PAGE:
The World Cup has thus far treated fans to a fantastic spectacle, with great drama, breathtaking goals, beautiful typography and some unexpected results. Wait a second, beautiful typography? Why yes indeed.
Did you know that in 2006 Dalton Maag claimed the team with the best typography won the World Cup? No, me neither, but renowned typography blog Font Feed did, and they have put together a fine post detailing everything you ever dared ask about typefaces used in this year's most exclusive football competition.
Who would have guessed that Italy's team shirts use a custom typeface called Crepello? Or that Ghana's strip features another called Olembe? Designer Paul Barnes goes into some detail in Font Feed article about his work for Puma Pace and the thought processes that went into creating some of the custom lettering.
For the African series of numbers I was interested in making letters that had an element of the handmade and the brush stroke. I had seen at previous African Cup of Nations how the fans enjoyed displaying loyalty, by painting their bodies and writing the names of their favourite players.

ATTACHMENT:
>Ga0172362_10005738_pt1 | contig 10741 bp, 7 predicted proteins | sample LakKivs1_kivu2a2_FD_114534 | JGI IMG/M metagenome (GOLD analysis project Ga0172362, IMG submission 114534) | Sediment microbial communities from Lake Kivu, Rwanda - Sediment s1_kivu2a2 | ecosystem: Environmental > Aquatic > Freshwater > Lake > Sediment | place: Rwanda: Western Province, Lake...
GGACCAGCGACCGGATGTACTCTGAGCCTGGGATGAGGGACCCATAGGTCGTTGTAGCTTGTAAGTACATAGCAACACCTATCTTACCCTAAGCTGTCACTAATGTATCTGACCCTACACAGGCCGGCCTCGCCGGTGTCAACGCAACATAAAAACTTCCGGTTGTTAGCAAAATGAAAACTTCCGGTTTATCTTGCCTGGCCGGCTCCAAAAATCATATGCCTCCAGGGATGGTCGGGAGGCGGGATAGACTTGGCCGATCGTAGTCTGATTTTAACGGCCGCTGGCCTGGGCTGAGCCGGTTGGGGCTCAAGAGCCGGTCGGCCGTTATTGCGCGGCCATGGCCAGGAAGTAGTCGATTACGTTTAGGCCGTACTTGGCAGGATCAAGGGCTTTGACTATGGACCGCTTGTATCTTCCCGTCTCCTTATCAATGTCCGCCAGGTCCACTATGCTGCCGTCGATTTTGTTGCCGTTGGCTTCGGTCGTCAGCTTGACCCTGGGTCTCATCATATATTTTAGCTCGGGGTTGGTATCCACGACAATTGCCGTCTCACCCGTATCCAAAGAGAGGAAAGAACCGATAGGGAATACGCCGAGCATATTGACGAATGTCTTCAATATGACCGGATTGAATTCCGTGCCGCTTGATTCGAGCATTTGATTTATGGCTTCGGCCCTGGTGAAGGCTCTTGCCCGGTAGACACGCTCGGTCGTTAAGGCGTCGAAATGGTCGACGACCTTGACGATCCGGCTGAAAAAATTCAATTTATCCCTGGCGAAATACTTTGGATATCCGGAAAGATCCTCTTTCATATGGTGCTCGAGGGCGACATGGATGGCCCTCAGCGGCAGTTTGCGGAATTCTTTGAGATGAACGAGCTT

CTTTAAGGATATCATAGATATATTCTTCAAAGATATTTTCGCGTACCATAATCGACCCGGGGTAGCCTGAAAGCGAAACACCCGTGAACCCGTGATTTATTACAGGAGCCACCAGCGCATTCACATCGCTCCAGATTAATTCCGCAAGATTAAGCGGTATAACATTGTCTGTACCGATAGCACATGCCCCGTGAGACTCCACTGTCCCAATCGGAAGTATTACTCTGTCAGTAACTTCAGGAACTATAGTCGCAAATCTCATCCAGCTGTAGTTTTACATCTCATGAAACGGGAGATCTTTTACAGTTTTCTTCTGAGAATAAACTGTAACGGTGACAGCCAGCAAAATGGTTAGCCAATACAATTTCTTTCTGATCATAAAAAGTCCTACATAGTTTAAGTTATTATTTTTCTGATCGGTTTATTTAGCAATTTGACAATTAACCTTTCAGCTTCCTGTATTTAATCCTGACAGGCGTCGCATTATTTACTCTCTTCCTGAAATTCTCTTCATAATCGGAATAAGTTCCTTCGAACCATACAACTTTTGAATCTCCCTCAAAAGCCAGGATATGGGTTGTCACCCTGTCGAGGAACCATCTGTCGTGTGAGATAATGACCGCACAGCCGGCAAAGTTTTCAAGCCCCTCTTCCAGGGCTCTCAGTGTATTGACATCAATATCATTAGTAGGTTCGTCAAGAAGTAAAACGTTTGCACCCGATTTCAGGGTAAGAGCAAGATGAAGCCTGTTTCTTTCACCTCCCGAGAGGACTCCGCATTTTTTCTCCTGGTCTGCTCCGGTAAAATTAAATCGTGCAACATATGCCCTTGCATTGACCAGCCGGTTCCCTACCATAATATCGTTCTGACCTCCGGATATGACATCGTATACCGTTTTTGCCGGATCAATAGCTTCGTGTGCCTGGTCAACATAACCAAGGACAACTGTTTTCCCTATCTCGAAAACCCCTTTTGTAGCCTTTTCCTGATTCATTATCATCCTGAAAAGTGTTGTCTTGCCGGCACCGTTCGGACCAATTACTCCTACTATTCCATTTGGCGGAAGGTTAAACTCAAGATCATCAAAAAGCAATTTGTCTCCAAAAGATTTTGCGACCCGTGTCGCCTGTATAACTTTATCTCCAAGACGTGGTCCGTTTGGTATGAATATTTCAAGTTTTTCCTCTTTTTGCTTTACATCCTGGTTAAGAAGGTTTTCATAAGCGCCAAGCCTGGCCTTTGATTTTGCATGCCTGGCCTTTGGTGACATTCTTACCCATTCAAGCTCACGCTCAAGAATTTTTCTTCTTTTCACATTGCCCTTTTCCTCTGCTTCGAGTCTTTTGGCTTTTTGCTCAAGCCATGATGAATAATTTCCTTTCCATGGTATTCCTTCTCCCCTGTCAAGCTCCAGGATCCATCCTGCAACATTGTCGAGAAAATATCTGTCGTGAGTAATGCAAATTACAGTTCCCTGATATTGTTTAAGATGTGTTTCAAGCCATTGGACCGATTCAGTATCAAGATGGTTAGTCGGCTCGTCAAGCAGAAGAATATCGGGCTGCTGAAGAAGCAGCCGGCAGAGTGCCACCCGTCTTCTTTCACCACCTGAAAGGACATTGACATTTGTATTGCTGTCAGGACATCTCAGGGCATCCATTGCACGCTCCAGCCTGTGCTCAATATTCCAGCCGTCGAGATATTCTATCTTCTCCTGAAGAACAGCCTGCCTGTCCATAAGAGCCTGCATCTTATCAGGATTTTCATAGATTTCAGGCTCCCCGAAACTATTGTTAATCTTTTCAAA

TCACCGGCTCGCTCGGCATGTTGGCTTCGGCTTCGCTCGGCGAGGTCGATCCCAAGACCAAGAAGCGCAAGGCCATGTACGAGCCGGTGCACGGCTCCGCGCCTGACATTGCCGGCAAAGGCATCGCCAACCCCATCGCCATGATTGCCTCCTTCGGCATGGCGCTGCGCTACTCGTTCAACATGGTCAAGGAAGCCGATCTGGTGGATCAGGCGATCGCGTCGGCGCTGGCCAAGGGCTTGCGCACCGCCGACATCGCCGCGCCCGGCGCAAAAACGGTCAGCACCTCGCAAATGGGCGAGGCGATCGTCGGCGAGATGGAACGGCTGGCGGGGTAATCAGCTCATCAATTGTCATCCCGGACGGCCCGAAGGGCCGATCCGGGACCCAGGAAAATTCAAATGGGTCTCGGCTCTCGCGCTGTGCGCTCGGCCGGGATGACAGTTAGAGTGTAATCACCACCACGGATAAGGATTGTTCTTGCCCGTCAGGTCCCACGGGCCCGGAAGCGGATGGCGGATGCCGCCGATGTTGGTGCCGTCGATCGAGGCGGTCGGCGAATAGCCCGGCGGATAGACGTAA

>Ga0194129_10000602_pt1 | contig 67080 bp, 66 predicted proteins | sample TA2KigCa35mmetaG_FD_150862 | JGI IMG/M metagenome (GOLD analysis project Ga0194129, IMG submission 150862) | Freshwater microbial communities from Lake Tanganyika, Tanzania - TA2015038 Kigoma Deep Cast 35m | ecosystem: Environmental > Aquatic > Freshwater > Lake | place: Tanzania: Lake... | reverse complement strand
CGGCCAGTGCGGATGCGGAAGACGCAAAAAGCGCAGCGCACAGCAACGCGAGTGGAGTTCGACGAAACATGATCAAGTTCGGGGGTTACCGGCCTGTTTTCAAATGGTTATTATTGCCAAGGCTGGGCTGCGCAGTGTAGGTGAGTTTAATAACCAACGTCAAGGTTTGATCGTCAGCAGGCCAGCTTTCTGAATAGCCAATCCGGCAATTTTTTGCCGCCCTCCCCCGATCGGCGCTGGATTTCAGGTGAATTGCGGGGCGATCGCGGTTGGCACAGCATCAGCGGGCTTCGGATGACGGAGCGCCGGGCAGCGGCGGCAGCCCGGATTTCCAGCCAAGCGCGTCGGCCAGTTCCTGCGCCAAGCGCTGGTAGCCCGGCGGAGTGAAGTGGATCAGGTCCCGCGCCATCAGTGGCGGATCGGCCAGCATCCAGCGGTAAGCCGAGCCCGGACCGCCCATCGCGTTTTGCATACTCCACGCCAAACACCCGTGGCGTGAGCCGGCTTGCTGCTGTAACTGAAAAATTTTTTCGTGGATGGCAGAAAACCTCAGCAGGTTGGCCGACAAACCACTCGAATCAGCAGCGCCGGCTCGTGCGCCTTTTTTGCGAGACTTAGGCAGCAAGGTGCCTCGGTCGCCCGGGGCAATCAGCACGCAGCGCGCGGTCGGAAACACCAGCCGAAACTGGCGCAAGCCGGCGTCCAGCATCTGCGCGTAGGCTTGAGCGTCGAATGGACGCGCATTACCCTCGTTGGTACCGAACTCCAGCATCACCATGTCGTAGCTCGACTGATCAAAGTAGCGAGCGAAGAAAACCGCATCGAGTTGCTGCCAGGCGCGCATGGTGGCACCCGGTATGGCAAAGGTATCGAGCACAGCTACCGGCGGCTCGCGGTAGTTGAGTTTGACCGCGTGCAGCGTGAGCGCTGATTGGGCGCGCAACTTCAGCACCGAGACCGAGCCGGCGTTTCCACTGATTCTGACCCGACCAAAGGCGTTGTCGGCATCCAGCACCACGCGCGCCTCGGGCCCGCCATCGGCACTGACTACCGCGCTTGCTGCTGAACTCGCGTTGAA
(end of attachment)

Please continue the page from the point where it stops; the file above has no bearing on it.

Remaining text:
I bet you'll never look at a back side of a football player the same way again. Typography rocks the World... Cup.
Who's playing who
Today will see another three games played in South Africa, and after the diabolical display England put on yesterday, I'll just be glad to see a decent match being played out between competent nations.
Saturday's schedule looks like this:
- Netherlands v Japan (12:30 GMT+1)
- Ghana v Australia (15:00 GMT+1)
- Cameroon v Denmark (19:30 GMT+1)
Here's hoping Australia fair better than in their opening match against Germany. As ever, do let us know who you're supporting and what predictions you have for the games ahead.
Yesterday, the sound of parping vuvuzelas was temporally drowned out by unabashed booing of Rooney & Co. I'd be interested to hear your thoughts on whether fans should stick by, or stick it to, the teams they've travelled so far to see.